RAPAPORT… De Beers has pledged to provide the origin and impact of all its diamonds by 2030 as part of a plethora of sustainability goals it has set out for the coming decade.
By 2025, it will “scale” programs that help identify the provenance of De Beers-mined diamonds at retail, the company said Monday. By 2030, it will record most of its annual production — by value — on its Tracr blockchain platform, which tracks stones through the supply chain.
Tracr will be able to provide the specific country of origin, a spokesperson confirmed. At present, De Beers discloses only that its rough comes from one of the four nations in which it mines — Botswana, Canada, Namibia and South Africa. Alongside Tracr, De Beers will also continue to develop ways of carrying provenance information through the value chain, together with details about the impact of the diamonds.
De Beers launched Tracr in January 2018, aiming to offer a tamper-proof digital record for diamonds. It worked with select manufacturers on the project, and later brought in mining rival Alrosa and retailers Signet Jewelers and Chow Tai Fook. In July 2019, it launched an online Tracr Community to help companies join the program.
The miner has outlined a total of 12 sustainability targets — its “Building Forever” goals — that it plans to achieve by 2030. These include extending its Best Practice Principles across the industry, for example by working with the Responsible Jewellery Council (RJC) and other organizations to promote a wider adoption of best-practice standards.
De Beers also vowed to be carbon-neutral before 2030 by reducing energy intensity, replacing fossil fuels with green alternatives, and storing carbon in kimberlite rock. The company will reduce its water footprint by 50% and achieve a “net positive impact” on biodiversity.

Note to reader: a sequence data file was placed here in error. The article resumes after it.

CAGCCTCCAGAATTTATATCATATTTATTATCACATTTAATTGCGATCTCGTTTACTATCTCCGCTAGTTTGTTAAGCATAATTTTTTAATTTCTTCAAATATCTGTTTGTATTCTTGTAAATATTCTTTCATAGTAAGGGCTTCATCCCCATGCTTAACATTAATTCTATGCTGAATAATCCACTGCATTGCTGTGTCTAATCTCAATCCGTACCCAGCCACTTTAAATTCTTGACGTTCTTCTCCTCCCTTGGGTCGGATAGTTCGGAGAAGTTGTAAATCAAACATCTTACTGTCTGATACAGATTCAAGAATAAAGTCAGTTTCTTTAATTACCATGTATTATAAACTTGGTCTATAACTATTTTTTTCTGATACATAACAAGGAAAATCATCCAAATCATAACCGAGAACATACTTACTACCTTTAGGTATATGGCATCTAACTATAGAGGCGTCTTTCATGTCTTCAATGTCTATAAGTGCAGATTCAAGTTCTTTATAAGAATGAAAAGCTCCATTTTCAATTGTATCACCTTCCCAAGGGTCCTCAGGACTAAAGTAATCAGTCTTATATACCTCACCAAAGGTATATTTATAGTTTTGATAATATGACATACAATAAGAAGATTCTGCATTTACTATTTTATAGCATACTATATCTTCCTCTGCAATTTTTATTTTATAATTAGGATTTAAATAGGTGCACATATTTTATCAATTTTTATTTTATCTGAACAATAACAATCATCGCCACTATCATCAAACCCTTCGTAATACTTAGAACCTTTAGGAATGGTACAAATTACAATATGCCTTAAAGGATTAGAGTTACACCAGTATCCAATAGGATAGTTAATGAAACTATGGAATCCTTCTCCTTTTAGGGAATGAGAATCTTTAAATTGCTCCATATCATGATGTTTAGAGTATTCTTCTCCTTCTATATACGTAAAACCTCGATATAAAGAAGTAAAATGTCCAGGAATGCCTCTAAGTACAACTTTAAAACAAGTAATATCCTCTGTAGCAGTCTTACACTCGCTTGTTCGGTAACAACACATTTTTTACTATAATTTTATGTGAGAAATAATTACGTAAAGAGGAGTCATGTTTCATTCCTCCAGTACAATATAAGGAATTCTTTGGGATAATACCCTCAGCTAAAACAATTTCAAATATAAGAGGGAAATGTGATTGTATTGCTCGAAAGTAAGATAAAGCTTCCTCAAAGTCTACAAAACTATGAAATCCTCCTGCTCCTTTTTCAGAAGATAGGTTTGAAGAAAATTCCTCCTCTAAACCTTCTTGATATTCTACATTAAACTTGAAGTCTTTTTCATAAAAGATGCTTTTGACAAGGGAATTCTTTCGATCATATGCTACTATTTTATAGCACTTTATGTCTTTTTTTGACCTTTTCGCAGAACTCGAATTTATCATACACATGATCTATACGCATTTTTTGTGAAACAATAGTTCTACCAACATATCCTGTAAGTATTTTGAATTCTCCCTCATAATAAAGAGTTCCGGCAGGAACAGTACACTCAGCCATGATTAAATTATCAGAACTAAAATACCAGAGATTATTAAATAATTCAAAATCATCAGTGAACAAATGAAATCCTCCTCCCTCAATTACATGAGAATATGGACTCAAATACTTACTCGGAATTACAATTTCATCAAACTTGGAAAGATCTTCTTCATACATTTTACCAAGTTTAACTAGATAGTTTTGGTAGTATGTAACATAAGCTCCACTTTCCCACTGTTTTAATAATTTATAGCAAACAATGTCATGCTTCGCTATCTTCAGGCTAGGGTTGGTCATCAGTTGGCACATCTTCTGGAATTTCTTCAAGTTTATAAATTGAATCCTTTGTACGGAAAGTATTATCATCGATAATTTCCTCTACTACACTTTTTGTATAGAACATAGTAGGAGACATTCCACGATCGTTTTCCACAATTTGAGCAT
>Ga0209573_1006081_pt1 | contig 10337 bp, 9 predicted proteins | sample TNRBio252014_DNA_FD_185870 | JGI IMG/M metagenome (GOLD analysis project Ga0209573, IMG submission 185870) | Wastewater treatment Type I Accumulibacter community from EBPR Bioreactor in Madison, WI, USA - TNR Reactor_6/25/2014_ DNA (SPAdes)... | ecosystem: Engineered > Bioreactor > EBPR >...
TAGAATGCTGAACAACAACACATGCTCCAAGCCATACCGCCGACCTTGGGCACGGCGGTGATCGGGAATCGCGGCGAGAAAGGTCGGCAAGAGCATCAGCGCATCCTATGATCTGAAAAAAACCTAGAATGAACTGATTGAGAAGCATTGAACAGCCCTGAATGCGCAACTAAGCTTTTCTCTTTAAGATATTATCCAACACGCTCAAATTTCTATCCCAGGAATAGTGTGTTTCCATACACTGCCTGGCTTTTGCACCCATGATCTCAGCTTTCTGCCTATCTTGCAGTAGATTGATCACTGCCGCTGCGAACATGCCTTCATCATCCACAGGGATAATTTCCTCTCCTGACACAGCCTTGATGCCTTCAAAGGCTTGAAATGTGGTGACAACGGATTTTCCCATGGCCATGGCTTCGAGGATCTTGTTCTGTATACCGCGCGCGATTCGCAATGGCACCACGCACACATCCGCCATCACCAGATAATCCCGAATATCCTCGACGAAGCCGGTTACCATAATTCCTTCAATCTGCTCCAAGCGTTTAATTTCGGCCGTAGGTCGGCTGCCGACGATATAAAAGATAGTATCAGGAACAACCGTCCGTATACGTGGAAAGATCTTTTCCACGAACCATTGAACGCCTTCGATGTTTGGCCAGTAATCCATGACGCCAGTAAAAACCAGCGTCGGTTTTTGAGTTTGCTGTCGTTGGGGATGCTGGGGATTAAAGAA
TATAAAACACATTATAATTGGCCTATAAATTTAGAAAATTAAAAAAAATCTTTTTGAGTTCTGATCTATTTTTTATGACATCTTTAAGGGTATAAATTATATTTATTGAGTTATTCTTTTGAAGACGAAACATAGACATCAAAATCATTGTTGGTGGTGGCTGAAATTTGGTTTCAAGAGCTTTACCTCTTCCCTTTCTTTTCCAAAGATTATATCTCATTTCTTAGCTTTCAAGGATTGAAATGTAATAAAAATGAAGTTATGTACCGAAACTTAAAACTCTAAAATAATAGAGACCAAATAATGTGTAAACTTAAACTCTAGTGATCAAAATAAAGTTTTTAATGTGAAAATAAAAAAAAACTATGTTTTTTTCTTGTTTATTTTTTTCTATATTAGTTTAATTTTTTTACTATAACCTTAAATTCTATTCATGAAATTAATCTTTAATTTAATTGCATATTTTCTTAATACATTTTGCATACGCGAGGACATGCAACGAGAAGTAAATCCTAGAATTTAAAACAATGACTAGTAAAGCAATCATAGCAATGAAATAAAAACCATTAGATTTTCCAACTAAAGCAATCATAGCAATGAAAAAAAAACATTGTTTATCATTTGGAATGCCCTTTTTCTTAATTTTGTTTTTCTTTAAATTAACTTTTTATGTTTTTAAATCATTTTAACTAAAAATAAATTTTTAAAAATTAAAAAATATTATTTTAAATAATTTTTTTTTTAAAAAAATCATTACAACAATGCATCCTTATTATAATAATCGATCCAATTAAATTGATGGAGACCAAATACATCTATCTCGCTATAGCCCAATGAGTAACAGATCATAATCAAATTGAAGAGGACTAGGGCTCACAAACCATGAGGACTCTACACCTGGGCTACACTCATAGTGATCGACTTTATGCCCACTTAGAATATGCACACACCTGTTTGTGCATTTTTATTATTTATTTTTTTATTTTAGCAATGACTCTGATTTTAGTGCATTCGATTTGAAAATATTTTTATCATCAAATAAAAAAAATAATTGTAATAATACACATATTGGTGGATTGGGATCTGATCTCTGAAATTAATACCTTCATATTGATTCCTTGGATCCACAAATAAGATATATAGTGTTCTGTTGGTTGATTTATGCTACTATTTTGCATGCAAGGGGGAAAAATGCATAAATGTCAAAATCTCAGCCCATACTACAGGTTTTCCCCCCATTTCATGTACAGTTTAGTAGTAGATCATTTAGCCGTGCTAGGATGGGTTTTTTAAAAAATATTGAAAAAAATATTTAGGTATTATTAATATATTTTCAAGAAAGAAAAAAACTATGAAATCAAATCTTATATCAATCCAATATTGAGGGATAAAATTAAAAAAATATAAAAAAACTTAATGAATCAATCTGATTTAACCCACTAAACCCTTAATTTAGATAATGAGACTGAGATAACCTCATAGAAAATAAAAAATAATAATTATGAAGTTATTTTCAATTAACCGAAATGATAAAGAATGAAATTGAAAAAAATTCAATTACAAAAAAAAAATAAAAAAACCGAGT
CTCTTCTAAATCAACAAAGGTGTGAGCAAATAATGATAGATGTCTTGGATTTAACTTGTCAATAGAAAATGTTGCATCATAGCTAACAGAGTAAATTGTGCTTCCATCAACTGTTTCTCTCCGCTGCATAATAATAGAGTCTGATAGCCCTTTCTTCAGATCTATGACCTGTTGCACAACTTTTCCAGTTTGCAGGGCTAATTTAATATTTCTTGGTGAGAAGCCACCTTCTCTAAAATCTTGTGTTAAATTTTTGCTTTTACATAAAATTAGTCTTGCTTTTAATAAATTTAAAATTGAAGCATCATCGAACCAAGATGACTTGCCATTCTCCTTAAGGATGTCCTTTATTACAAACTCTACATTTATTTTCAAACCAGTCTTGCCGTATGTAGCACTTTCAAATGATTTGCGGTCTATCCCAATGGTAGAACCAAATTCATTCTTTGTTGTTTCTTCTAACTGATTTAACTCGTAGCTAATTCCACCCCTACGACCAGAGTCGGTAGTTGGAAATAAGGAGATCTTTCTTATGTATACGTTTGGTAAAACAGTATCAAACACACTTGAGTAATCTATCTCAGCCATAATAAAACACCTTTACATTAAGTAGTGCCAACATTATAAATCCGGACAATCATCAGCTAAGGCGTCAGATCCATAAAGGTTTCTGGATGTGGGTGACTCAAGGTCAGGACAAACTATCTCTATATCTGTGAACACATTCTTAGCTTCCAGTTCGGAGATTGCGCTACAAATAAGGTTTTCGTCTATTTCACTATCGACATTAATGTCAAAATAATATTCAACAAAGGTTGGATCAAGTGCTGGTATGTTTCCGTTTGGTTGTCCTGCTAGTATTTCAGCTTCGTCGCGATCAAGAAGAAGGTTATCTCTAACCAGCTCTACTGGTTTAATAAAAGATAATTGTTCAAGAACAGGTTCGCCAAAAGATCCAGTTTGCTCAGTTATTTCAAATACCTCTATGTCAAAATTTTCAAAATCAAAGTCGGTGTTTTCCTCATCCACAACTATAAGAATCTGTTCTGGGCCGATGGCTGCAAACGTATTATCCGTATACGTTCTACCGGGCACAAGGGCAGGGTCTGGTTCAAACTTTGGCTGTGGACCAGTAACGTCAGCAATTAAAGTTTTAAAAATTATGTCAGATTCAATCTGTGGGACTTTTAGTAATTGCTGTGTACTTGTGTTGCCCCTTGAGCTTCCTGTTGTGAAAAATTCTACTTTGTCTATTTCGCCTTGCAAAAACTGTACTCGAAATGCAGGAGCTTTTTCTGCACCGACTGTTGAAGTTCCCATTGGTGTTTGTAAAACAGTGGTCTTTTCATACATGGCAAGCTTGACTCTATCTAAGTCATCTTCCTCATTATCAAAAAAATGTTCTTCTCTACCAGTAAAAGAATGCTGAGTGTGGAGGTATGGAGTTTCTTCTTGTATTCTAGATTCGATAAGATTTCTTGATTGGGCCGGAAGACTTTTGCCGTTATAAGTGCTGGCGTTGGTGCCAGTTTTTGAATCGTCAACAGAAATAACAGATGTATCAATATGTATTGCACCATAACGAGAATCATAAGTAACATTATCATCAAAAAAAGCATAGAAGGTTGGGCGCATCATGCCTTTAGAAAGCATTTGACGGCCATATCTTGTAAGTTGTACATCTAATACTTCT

Other pledges include improving the livelihoods of artisanal miners, achieving United Nations health targets in all partner communities, establishing “skills partnerships” in the countries where De Beers operates, and supporting four jobs for every one job at its operations.
De Beers plans to achieve gender parity for employees across its workforce, support 10,000 women entrepreneurs, and enrol 10,000 girls in science, technology, engineering and mathematics education. The miner also aims to increase the diversity of talent in the diamond-jewelry sector.
“People have always been able to give and wear our diamonds with pride,” said De Beers CEO Bruce Cleaver. “By announcing our 12 Building Forever goals and sharing our progress along the journey, they can have a deeper connection to the active role their De Beers Jewellers or Forevermark diamond has played in protecting the natural world and improving people’s lives.”
The announcement comes after De Beers recently launched a new London-based unit, brands and consumer markets, that will focus on the company’s social purpose.
Image: Inspection of a polished diamond at De Beers sightholder Almod Diamonds’
cutting factory in Yellowknife, Canada. (Ben Perry/Armoury Films/De Beers)